Sign up for our Free email Newsletter
and get all the latest wildlife news!

Browse Old Articles


Thriving Snow leopard population discovered in Afghanistan

13/07/2011 23:39:48

This is a snow leopard captured by remote camera in Afghanistan. A team of researchers from the Wildlife Conservation Society have discovered a surprisingly healthy population of these elusive big cats. Credit WCS

Snow leopards in Afghanistan
July 2011. The Wildlife Conservation Society has discovered a surprisingly healthy population of rare snow leopards living in the mountainous reaches of north-eastern Afghanistan's Wakhan Corridor, according to a new study.
The discovery gives hope to the world's most elusive big cat, which calls home to some of the world's tallest mountains. Between 4,500 and 7,500 snow leopards remain in the wild scattered across a dozen countries in Central Asia.

16 camera traps
WCS-trained community rangers used camera traps to document the presence of snow leopards at 16 different locations across a wide landscape. The images represent the first camera trap records of snow leopards in Afghanistan. WCS has been conserving wildlife and improving local livelihoods in the region since 2006 with support from the U.S. Agency for International Development (USAID).

"This is a wonderful discovery - it shows that there is real hope for snow leopards in Afghanistan," said Peter Zahler, WCS Deputy Director for Asia Programs. "Now our goal is to ensure that these magnificent animals have a secure future as a key part of Afghanistan's natural heritage."

According to the study, snow leopards remain threatened in the region. Poaching for their pelts, persecution by shepherds, and the capture of live animals for the illegal pet trade have all been documented in the Wakhan Corridor. In response, WCS has developed a set of conservation initiatives to protect snow leopards. These include partnering with local communities, training of rangers, and education and outreach efforts.

The study was undertaken by WCS conservationists Anthony Simms, Zalmai Moheb, Salahudin, Hussain Ali, Inayat Ali and Timothy Wood.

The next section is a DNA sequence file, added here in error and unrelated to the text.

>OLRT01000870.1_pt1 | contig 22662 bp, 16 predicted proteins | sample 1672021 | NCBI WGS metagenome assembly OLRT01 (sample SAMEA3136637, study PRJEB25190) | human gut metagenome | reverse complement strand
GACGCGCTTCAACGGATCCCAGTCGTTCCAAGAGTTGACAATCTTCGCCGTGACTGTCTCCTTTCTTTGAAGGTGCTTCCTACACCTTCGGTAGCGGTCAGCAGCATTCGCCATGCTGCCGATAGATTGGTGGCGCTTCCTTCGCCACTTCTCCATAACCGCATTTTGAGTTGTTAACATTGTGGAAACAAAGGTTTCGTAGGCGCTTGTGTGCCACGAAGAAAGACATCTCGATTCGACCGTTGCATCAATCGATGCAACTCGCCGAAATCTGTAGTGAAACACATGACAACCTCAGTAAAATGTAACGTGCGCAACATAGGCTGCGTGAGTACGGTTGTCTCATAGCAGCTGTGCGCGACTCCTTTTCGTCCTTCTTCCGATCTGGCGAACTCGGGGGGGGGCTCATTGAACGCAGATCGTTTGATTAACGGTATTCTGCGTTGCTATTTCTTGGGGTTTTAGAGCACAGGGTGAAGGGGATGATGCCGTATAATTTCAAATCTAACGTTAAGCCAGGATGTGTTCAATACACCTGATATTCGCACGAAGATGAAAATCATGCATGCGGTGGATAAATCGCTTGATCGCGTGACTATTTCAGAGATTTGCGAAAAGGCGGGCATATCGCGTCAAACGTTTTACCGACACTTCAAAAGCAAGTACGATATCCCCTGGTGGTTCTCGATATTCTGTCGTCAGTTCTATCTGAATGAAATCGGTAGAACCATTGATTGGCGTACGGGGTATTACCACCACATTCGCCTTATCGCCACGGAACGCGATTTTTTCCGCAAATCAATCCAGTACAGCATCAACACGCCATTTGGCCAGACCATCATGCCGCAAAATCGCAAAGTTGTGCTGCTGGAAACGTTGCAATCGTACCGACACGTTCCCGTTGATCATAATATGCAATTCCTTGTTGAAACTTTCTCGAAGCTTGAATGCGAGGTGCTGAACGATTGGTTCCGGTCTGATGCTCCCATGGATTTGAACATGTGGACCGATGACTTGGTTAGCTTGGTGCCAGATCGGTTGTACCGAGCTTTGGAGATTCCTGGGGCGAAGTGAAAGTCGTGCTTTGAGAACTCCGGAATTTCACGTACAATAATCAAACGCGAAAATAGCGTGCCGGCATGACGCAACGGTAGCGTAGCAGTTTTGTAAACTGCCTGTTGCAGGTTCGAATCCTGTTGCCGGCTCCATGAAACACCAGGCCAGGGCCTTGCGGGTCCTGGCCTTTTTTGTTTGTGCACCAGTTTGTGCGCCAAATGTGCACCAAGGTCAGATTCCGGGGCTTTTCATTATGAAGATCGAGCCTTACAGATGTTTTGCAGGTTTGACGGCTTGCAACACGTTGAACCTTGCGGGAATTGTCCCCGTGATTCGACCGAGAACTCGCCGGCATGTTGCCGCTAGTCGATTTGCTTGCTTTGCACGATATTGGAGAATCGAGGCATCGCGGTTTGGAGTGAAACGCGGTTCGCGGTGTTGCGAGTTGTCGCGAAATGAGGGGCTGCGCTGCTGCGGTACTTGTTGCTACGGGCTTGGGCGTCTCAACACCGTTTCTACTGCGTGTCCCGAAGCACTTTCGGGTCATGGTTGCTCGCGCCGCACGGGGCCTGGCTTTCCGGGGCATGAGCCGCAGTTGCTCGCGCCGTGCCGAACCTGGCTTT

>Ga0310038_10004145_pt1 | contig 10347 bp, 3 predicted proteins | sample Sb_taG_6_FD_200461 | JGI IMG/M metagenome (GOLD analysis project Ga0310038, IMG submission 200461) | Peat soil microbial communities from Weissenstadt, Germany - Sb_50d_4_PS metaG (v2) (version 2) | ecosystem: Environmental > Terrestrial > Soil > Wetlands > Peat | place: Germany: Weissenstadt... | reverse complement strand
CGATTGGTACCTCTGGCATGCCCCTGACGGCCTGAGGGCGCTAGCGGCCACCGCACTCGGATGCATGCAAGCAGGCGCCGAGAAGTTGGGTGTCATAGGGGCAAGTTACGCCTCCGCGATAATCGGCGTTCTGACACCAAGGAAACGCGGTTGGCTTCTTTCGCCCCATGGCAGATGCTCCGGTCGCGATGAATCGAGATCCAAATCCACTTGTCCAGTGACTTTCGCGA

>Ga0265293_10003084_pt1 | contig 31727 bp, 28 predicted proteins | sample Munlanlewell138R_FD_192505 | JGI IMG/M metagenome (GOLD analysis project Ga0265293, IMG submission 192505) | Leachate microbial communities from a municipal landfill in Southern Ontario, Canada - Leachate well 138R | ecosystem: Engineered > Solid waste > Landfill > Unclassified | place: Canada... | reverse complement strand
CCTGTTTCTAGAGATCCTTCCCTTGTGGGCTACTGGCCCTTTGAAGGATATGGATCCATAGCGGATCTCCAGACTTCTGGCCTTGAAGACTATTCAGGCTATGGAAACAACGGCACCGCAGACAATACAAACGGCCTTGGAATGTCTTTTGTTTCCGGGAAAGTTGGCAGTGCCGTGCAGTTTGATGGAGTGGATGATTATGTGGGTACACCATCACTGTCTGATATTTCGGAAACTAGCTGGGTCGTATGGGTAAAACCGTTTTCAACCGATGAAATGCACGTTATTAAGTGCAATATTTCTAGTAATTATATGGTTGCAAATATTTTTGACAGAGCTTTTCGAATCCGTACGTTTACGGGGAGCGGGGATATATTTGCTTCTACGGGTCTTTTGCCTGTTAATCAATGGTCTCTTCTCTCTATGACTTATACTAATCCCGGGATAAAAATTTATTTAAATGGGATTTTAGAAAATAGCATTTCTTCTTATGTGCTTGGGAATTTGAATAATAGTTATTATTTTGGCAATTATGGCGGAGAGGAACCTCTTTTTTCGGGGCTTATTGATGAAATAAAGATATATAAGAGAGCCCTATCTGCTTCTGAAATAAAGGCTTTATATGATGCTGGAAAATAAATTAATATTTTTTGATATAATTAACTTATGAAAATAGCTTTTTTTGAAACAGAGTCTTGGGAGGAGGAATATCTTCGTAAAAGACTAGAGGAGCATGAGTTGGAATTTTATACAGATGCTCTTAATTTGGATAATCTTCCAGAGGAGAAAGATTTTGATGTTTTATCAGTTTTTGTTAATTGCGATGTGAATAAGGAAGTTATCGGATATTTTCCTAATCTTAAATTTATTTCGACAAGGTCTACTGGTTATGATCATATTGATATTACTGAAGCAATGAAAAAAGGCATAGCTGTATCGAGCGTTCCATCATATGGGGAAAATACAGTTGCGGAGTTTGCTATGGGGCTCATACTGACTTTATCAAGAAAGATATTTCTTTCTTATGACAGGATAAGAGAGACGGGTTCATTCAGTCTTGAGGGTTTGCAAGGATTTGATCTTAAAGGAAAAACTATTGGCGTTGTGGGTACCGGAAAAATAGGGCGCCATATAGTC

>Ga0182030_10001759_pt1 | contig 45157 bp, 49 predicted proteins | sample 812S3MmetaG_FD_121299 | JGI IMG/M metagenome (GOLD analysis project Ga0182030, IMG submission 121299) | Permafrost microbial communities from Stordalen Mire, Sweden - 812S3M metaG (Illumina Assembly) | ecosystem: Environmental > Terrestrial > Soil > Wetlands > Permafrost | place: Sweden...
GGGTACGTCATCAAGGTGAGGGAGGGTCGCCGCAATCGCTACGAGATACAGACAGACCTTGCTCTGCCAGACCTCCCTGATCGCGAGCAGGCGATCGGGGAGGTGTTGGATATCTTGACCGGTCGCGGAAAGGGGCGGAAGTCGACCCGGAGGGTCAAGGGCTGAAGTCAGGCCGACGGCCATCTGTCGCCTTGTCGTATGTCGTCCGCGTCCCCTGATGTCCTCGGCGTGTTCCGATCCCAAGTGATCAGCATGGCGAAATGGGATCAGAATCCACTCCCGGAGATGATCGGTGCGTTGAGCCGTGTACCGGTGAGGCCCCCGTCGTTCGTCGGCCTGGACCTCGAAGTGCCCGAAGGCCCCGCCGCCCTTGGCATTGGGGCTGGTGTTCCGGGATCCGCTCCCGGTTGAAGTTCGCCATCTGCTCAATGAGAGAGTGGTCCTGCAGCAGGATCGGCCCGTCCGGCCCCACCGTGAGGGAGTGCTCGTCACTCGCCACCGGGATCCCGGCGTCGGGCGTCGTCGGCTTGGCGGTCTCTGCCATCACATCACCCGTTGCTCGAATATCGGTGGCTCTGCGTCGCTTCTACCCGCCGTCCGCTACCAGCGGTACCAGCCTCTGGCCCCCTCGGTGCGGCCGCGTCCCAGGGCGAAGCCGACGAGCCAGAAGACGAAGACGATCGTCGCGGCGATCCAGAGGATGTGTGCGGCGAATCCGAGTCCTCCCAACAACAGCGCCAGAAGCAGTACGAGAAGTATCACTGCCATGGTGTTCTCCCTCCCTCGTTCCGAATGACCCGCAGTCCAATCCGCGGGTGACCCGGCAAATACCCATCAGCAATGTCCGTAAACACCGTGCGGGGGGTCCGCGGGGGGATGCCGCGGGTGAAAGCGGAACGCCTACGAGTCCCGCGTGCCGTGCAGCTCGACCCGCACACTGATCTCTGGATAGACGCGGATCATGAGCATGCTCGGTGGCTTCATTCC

Anthony Simms, lead author and the project's Technical Advisor, said, "By developing a community-led management approach, we believe snow leopards will be conserved in Afghanistan over the long term."

59 rangers trained - Guarding snow leopards, Ibex and Marco Polo sheep
WCS-led initiatives are already paying off. Conservation education is now occurring in every school in the Wakhan region. Fifty-nine rangers have been trained to date. They monitor not only snow leopards but other species including Marco Polo sheep and ibex while also enforcing laws against poaching. WCS has also initiated the construction of predator-proof livestock corrals and a livestock insurance program that compensates shepherds, though initial WCS research shows that surprisingly few livestock fall to predators in the region.

In Afghanistan, USAID has provided support to WCS to work in more than 55 communities across the country and is training local people to monitor and sustainably manage their wildlife and other resources. One of the many outputs of this project was the creation of Afghanistan's first national park - Band-e-Amir - which is now co-managed by the government and a committee consisting of all 14 communities living around the park.

Snow leopards have declined by as much as 20 percent over the past 16 years and are considered endangered by the International Union for Conservation of Nature (IUCN).

WCS is a world leader in the care and conservation of snow leopards. WCS's Bronx Zoo became the first zoo in the Western Hemisphere to exhibit these rare spotted cats in 1903. In the past three decades, nearly 80 cubs have been born in the Bronx and have been sent to live at 30 zoos in the U.S. and eight countries in Europe, Asia, Australia, and North America.

The study appears in the June 29th issue of the Journal of Environmental Studies

Read the comments about this article and leave your own comment


i totally agree their are some messed up people in this world:!

Posted by: CallalilyBlondie | 08 Sep 2011 16:28:25

Awesome news

This is really awesome news for SL lovers. But i am surprised to learn about capture of live animals for illegal pet trade. This sort of activities should be banned/ controlled totally in order to conserve this prismatic species...

Posted by: Suraj Upadhaya | 20 Jul 2011 17:56:55

Good news

How super - it is so wonderful to have some good news for once. I only hope that the political situation in Afghanistan will not lead to persecution of the animals, as it is so difficult to monitor and protect them.

Posted by: Andrea Polden | 16 Jul 2011 23:16:07

Super news!!!!

Fantastic news realle make me feel happy!!!
But shouldn't we be giving less informations on where the hot spot is to people like poachers....

Posted by: Mirko Macinai | 16 Jul 2011 00:26:39

To post a comment you must be logged in.

New user? Register here


Click join and we will email you with your password. You can then sign on and join the discussions right away.